The NFL is the Trump administration of American sports leagues. Despite being almost 70 percent black, the NFL ownership doesn’t care about black people. They bend policies, hire accused domestic abusers, and make no bones about doing whatever they want with impunity. Sounds a lot like the current administration, doesn’t it?
So either Carolina Panthers safety Eric Reid, one of Colin Kaepernick’s closest allies in his fight against the unjust killings of African Americans by police and the first player to kneel alongside Kap when the two were teammates with the San Francisco 49ers, is either the unluckiest player in the player in the NFL, or the NFL is targeting Reid for speaking out.
After Monday night’s game against the New Orleans Saints, Reid returned to his locker to find a note saying that he’s been “randomly” selected to take another drug test, marking his seventh drug test in 11 weeks.
Yahoo Sports breaks down the probability that Reid’s drug tests are “random”:
Let’s go through some numbers that we first dove into when Reid received his fifth drug test of the season. There were 72 players on the Panthers’ roster eligible for drug testing. NFL drug-testing policy dictates that 10 players from each team, supposedly chosen randomly by a computer, are tested each week of the season.
Reid has been with Carolina for 11 weeks and says he has been drug-tested seven times, though one of those would have been his mandatory annual test that is basically part of his physical. That means six positive results out of 11 chances on odds that work out to 72 divided by 10.
Using a cumulative binomial probability calculator, those numbers work out to a 0.17 percent chance of Reid getting randomly selected at least six times in 11 chances, according to the NFL’s rules. That’s a 1-in-588 chance. Reid would have a better chance at correctly guessing a coin flip nine times in a row.
I’m sure that Reid’s seventh drug test in 11 weeks had nothing to do with the fact that he’s still kneeling during the national anthem or that his game cleats just so happened to celebrate protests throughout America’s history and featured the quote: “If not us, who? If not now when.”
To understand why Reid’s “free black man” posture and protest cleats irritate the NFL, one needs to look no further than the Trump administration, as both are dictatorships disguised as democracies.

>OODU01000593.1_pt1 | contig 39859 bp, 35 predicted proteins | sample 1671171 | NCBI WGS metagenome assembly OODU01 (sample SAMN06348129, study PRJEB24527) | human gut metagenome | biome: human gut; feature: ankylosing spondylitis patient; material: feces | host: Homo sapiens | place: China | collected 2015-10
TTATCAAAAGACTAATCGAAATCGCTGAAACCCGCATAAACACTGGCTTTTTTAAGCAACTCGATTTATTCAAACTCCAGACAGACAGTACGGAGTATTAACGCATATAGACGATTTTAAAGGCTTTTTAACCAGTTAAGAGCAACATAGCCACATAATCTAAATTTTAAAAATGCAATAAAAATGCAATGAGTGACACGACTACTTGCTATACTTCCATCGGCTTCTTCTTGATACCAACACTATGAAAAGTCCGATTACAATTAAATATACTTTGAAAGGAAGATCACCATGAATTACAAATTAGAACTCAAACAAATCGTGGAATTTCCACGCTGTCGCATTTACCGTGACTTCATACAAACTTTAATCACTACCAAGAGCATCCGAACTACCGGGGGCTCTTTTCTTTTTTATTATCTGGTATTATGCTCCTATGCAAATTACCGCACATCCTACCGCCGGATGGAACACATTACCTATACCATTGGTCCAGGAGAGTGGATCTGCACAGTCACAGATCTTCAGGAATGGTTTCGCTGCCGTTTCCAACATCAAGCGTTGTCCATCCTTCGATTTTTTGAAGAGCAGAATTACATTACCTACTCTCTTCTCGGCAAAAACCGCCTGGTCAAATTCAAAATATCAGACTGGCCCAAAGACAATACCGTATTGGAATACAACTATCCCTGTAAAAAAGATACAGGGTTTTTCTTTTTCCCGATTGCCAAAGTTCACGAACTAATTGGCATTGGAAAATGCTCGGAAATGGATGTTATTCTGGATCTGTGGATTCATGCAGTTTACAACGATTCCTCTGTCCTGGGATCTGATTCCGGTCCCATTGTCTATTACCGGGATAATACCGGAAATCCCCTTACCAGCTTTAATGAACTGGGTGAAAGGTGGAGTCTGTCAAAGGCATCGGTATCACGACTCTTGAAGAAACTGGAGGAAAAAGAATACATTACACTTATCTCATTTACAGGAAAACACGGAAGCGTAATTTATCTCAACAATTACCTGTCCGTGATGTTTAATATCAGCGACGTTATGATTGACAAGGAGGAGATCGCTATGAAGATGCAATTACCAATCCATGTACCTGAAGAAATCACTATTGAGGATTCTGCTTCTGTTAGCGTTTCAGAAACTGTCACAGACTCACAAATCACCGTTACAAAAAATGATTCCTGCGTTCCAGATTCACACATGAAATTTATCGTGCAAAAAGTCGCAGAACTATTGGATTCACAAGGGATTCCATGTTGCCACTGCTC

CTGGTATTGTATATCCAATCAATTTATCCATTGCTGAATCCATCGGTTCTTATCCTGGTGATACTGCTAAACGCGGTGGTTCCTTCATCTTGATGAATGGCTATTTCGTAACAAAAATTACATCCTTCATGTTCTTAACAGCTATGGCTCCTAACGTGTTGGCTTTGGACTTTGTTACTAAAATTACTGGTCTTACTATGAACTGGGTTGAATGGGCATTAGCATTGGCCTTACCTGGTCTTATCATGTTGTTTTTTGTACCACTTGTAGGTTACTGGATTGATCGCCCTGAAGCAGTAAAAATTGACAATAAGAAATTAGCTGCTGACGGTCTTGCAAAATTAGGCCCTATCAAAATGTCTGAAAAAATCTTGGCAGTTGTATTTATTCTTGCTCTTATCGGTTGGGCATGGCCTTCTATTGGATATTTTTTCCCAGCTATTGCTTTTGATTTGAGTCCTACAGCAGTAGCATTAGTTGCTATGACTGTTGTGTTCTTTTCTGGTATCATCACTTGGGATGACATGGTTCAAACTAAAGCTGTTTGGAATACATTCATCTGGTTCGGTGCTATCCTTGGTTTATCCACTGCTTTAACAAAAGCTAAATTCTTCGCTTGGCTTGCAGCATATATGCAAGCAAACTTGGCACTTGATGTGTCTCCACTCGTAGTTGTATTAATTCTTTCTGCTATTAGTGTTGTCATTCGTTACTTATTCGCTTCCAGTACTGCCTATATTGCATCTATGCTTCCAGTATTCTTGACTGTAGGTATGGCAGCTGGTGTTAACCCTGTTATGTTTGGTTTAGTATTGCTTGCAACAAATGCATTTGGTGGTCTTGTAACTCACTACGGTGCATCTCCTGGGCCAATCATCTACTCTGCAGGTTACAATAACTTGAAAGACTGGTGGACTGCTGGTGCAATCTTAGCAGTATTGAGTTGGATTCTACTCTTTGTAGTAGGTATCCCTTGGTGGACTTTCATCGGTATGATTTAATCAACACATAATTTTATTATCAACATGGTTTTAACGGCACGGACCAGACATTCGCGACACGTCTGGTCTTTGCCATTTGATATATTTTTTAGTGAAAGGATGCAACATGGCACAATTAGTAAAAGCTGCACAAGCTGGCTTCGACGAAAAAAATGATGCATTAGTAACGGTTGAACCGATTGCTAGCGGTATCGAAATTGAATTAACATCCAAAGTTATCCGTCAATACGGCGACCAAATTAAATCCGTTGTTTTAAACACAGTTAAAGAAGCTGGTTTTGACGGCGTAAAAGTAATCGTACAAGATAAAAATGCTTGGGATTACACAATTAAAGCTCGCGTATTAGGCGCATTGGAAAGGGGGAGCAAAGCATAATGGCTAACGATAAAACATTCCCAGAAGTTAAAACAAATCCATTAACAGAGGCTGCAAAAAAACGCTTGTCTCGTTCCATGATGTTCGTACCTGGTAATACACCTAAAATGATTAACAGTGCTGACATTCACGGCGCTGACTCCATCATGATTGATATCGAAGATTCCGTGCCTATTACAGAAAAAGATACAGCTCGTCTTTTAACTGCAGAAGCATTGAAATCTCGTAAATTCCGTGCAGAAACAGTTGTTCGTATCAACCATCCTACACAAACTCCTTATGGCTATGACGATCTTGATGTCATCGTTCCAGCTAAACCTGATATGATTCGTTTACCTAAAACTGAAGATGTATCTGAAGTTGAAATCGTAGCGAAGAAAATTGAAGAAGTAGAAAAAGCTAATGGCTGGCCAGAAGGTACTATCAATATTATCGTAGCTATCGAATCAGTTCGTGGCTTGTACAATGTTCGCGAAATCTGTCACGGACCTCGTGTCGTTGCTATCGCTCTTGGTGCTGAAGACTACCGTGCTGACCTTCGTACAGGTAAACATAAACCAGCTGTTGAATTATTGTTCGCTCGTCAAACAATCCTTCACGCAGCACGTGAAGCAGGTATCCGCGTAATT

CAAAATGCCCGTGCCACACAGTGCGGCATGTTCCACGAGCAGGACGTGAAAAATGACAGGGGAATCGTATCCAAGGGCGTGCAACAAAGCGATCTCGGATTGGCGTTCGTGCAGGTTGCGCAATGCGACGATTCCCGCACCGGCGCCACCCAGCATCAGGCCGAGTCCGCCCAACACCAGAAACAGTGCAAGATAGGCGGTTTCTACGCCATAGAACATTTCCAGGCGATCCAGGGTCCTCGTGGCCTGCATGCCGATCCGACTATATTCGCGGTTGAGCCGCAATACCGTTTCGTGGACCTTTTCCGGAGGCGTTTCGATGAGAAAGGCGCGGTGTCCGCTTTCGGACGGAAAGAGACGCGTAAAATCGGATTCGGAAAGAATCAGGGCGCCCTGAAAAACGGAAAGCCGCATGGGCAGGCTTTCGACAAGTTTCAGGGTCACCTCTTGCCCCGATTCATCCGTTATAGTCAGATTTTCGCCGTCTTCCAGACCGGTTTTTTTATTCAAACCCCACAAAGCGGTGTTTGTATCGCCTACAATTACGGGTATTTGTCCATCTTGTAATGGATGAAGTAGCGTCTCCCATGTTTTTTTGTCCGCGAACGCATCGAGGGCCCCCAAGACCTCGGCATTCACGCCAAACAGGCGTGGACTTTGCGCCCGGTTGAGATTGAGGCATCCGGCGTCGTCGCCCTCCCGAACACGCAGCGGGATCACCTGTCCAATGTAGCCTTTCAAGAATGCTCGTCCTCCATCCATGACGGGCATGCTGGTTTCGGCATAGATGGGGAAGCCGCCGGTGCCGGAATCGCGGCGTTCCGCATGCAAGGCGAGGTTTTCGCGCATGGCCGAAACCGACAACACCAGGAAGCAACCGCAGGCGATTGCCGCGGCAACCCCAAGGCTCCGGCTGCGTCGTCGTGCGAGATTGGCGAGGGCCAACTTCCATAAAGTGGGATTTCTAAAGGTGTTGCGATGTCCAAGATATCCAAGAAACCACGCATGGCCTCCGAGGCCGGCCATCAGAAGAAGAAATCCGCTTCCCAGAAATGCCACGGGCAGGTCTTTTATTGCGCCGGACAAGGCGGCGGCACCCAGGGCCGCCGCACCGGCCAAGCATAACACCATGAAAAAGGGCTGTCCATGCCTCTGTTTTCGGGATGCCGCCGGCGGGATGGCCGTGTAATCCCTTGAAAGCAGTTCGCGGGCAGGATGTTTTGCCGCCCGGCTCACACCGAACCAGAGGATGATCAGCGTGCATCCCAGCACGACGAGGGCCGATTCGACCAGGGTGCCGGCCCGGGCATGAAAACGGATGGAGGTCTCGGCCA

The NFL is a mirror of Trumpian thinking that bands together to form an evil orange spray-tanned Voltron of racism and good ole boy thinking. Free-thinking black men don’t survive in this land. Make no mistake about it, Reid is being punished for his outspokenness. He’s being punished for kneeling next to his friend and standing up for what he believes in. He’s being punished with the only weapons that the NFL can form against him, which are the inconvenient drug tests.
Like the NFL, The Trump administration doesn’t like being challenged. Remember CNN reporter Jim Acosta and “karate chop-gate” in which the White House attempted to have him banned for daring to challenge the president? Remember how Trump “randomly” decided to take on Amazon’s deal with the US Postal Service, or how he said Saturday Night Live’s comedy should be “tested” in court?
That’s what’s happening here.
The NFL, much like the Trump administration, operates with impunity. Until a judge hands them their ass, they are basically a sports version of today’s White House. The only difference is that black folks en masse don’t support the Trump administration but love them some football no matter how badly the owners of the team treat their players.
So Reid will submit himself to another urine analysis that will show he’s not violating the NFL drug policy, the NFL owners will continue to act as if it’s all random, and black folks won’t stop watching the NFL. The current administration will still build the wall and continue to criminalize skin color. It’s all cyclical, and the only mistake that both Reid and Kaepernick have made is daring to try to break the cycle. How dare either of these men be bold enough to speak up and speak out?
During slavery, masters would beat their slaves publicly in front of other slaves as a show of force. It was also a chance for those slaves who were even considering speaking up or running away to witness what would await them should they attempt to leave. Trump publicly lashed Jim Acosta in front of a room full of reporters, and Reid came back to his locker to find a note telling him that he’d been randomly selected for the seventh time in just 11 weeks. This isn’t accidental.
But I know you’re tired of talking about all this when your ‘Skins are still in the playoff hunt.
Roger Goodell, the NFL, and the powers who seek to silence black protest all thank you for your support.